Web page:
Adam and Babus agree that a strong core is key to preventing SI joint pain and sacroiliac joint dysfunction.
In addition to incorporating more walking (and less sitting) into your day, try adding these core-strengthening exercises to your fitness routine.
- Lie on your right side on your right elbow and forearm, with your legs straight and stacked. Your shoulder should rest on your elbow with your left hand on your hip.
- Engage your core, flex your glutes, and lift your hips off the floor until your body forms a straight line from head to heels.
- Hold for a moment, then switch sides and repeat.
- Get down on all fours with your hands directly under your shoulders and your knees directly under your hips.
- Keeping a flat back, engage your core and simultaneously extend your right arm in front of you and your left leg straight behind you. Keep your left leg flexible.
- Pause, then return to the starting position.
- Do equal reps on both sides.
- Lie on your left side with your head resting on your left arm, your legs and hips stacked, and your knees bent 90 degrees.
- Bring your knees forward until your feet are in line with your hips and place your right arm flat in front of you by your left elbow. This position begins.
- Keeping your feet together, engage your core as you slowly lift your right knee without tilting your pelvis or lifting your left knee off the floor.
- Hold for one second, squeeze your glutes, and then lower your knees to the starting position.
- Do equal reps on both sides.
- Make it harder: Loop a small resistance band around both legs just above your knees.
The SI joint is stretched to reduce discomfort
Stretching can help ease SI joint pain, but Babus has a few caveats. “Stretching alone is not enough. You have to increase your core strength,” he says.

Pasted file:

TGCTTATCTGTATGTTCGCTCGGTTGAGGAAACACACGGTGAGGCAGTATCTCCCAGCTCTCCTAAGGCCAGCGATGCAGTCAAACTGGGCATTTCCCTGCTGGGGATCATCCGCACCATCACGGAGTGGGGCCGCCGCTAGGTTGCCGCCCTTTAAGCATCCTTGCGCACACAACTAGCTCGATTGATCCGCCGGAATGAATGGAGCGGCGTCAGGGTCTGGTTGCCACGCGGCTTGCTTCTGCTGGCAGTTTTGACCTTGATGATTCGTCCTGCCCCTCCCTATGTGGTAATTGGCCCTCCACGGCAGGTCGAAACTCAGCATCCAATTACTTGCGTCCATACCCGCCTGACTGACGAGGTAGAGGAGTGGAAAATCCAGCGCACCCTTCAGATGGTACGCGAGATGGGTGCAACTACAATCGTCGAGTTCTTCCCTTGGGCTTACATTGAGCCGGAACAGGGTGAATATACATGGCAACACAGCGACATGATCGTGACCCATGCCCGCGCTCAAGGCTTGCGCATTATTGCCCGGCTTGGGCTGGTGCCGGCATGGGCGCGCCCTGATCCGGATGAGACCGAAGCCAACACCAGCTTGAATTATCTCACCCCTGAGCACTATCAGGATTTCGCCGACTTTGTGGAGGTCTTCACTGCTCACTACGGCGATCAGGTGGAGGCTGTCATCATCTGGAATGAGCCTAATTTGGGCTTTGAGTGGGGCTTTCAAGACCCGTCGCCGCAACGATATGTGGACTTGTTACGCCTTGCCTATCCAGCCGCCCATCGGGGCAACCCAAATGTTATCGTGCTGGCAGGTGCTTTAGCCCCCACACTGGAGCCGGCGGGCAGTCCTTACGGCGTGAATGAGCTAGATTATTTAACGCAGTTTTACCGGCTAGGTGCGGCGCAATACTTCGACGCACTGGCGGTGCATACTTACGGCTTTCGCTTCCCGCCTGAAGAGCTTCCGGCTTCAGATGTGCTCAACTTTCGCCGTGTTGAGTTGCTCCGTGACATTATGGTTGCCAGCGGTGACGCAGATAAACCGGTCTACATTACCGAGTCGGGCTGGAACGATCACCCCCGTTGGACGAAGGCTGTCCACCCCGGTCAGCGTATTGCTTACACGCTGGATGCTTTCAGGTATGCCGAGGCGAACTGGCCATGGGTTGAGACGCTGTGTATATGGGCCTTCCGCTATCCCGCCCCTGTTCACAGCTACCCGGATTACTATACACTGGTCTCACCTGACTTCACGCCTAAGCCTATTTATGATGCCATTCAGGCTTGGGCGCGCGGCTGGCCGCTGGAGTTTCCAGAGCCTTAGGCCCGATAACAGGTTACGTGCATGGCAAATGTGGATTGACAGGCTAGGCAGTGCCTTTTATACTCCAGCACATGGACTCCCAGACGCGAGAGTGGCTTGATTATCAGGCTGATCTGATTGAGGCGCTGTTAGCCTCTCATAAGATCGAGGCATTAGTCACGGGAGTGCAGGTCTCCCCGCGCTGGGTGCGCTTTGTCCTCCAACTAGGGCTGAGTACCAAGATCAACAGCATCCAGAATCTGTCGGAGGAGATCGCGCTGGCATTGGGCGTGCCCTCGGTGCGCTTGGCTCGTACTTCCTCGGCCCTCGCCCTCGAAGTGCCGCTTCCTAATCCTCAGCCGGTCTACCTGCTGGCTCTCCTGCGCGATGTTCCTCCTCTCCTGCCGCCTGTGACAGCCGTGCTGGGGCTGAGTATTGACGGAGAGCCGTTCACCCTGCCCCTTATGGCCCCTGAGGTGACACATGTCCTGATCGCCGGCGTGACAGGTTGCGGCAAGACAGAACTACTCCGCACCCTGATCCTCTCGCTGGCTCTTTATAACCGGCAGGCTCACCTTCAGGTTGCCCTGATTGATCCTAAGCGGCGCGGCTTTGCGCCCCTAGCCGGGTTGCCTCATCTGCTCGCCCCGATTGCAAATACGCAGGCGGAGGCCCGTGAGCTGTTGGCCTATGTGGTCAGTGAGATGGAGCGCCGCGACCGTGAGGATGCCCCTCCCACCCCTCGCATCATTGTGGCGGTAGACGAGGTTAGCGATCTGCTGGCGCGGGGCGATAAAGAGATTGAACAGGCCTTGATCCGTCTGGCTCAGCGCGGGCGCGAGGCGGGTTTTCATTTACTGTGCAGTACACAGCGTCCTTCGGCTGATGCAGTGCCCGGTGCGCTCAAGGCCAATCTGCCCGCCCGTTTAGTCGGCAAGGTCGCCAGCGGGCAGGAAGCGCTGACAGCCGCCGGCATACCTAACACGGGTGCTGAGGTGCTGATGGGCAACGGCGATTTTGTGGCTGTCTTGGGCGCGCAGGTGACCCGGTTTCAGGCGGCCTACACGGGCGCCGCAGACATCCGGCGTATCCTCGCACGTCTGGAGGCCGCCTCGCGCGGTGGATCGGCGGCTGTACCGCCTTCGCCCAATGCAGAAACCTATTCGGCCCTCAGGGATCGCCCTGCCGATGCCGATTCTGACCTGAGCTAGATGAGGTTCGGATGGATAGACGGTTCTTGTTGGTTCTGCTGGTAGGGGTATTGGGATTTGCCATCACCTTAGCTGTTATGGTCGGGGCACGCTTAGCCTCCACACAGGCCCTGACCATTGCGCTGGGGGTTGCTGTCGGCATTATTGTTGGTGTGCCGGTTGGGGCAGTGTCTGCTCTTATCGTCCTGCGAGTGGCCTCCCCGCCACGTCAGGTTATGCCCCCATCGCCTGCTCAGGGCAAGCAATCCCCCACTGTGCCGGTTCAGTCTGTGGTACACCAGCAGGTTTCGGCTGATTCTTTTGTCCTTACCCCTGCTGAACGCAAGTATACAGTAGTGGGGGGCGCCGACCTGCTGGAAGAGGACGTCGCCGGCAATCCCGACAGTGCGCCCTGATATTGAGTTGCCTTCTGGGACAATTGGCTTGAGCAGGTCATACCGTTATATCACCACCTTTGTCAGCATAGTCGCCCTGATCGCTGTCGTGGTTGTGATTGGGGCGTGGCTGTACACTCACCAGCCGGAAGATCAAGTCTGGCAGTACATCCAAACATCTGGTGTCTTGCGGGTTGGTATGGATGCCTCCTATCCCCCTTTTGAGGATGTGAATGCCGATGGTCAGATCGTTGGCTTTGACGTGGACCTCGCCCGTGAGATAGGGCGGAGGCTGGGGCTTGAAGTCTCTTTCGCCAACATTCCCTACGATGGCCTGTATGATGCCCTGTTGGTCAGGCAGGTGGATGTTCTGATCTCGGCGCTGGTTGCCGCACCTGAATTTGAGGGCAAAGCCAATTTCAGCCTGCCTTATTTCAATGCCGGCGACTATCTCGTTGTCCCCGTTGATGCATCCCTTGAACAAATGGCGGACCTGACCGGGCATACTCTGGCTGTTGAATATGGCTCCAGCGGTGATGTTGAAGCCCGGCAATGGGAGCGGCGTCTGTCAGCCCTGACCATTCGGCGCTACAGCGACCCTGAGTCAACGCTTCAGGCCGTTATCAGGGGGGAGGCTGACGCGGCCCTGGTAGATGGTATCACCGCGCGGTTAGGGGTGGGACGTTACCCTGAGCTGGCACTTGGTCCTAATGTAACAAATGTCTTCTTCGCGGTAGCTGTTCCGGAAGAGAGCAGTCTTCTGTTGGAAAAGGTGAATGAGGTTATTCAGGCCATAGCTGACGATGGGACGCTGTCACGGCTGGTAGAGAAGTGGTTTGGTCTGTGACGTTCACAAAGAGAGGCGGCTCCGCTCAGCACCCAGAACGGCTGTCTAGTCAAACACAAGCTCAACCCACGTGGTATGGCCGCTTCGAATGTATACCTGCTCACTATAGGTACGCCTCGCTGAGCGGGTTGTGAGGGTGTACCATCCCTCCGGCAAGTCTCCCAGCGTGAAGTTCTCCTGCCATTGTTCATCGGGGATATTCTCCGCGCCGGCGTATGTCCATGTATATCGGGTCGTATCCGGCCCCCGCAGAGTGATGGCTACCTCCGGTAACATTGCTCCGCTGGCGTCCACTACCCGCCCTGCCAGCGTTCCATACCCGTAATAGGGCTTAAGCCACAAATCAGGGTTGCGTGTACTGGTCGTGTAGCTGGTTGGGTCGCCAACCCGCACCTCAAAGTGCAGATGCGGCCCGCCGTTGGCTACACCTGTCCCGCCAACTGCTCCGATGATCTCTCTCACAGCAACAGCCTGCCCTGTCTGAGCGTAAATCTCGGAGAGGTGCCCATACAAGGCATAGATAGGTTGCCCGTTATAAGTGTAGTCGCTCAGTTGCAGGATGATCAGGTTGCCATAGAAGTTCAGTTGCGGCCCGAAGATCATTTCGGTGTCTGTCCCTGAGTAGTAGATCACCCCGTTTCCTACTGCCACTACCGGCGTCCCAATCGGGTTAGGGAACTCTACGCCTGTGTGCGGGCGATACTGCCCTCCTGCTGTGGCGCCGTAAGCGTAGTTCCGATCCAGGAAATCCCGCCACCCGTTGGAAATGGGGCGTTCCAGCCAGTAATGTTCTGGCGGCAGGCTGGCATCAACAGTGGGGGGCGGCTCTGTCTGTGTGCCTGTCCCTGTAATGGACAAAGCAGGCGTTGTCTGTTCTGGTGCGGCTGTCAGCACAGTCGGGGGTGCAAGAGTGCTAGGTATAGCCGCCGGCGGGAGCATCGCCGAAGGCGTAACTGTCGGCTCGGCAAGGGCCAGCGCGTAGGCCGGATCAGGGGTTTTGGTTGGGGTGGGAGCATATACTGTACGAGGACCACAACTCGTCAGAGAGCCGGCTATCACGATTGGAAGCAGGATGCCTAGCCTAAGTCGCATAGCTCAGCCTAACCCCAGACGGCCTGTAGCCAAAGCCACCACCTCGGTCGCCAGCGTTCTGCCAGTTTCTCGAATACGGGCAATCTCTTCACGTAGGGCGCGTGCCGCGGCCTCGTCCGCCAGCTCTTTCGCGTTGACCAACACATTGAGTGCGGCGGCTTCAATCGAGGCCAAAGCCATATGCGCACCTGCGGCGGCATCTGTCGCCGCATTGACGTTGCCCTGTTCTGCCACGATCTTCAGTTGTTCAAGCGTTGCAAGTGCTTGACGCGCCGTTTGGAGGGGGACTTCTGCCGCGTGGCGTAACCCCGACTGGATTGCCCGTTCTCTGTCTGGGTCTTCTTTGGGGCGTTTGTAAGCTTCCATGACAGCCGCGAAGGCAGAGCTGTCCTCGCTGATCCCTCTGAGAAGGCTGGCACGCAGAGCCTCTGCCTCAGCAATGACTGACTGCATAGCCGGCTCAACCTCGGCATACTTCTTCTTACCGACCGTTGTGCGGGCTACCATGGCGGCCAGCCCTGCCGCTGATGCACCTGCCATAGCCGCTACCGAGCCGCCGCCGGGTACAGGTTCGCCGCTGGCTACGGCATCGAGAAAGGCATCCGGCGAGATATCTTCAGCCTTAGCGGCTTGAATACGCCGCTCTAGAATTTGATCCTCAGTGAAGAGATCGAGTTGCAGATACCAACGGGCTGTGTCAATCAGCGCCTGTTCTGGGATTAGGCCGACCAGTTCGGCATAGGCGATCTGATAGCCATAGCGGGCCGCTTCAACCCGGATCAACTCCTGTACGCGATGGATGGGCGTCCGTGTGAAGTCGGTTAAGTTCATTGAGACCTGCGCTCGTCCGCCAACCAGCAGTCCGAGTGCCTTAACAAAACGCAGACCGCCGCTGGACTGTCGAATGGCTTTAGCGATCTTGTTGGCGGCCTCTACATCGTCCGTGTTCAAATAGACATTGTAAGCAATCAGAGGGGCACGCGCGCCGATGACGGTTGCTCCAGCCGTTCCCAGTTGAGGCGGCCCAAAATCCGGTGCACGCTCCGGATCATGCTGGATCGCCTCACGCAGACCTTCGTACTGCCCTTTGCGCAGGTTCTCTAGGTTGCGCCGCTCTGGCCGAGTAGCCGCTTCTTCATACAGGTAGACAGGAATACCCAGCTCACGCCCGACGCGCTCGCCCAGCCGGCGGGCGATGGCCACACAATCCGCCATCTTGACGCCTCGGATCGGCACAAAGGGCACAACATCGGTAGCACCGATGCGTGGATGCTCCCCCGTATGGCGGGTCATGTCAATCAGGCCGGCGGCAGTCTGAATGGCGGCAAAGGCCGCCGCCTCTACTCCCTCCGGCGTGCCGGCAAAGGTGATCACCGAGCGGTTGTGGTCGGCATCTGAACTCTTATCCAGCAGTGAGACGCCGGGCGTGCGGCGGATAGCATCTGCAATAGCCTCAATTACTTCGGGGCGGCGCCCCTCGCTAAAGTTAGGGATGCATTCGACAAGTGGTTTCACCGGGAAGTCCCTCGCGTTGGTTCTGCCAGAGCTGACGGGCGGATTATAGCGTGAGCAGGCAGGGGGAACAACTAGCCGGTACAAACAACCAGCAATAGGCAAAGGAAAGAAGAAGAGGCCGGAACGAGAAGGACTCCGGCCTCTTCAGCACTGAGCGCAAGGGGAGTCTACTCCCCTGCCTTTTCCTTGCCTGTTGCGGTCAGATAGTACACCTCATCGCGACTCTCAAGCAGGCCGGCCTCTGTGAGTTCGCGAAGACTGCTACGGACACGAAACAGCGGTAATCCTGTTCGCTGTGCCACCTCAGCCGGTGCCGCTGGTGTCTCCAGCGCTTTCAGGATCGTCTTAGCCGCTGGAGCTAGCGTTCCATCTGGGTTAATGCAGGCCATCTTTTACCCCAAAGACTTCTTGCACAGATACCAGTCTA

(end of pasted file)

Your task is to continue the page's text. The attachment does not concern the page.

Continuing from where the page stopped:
Additionally, he recommends dynamic stretches (such as hip swings) and caution against stretching around cold SI joints—always warm up first.
- Stand tall with your right arm on a wall, rail or other stable object at your side for balance and shift your weight onto your right leg.
- Keeping your torso straight and your core engaged, swing your left leg forward and backward, starting with a small range of motion and gradually increasing the height of each swing.
- Continue for time, and then switch legs and repeat.
Seated Figure 4
- Sit on a chair or bench and bring your right ankle out to rest on your left knee.
- With your chest up, back flat and right ankle bent, reach your waist until you feel a stretch in your right hip and lower back.
- Hold for a while and then repeat with the other leg.
Twisting of the spine
- Lie on your back with your legs extended and then draw your right knee towards your chest.
- Extend your right arm to your right side and place your left hand outside your right knee.
- With your right shoulder on the floor and your gaze on your right arm, reach your left hand across your body to help bring your right knee to the floor until you feel a deep stretch in your hips and lower back.
- Hold for a moment, and then switch sides and repeat.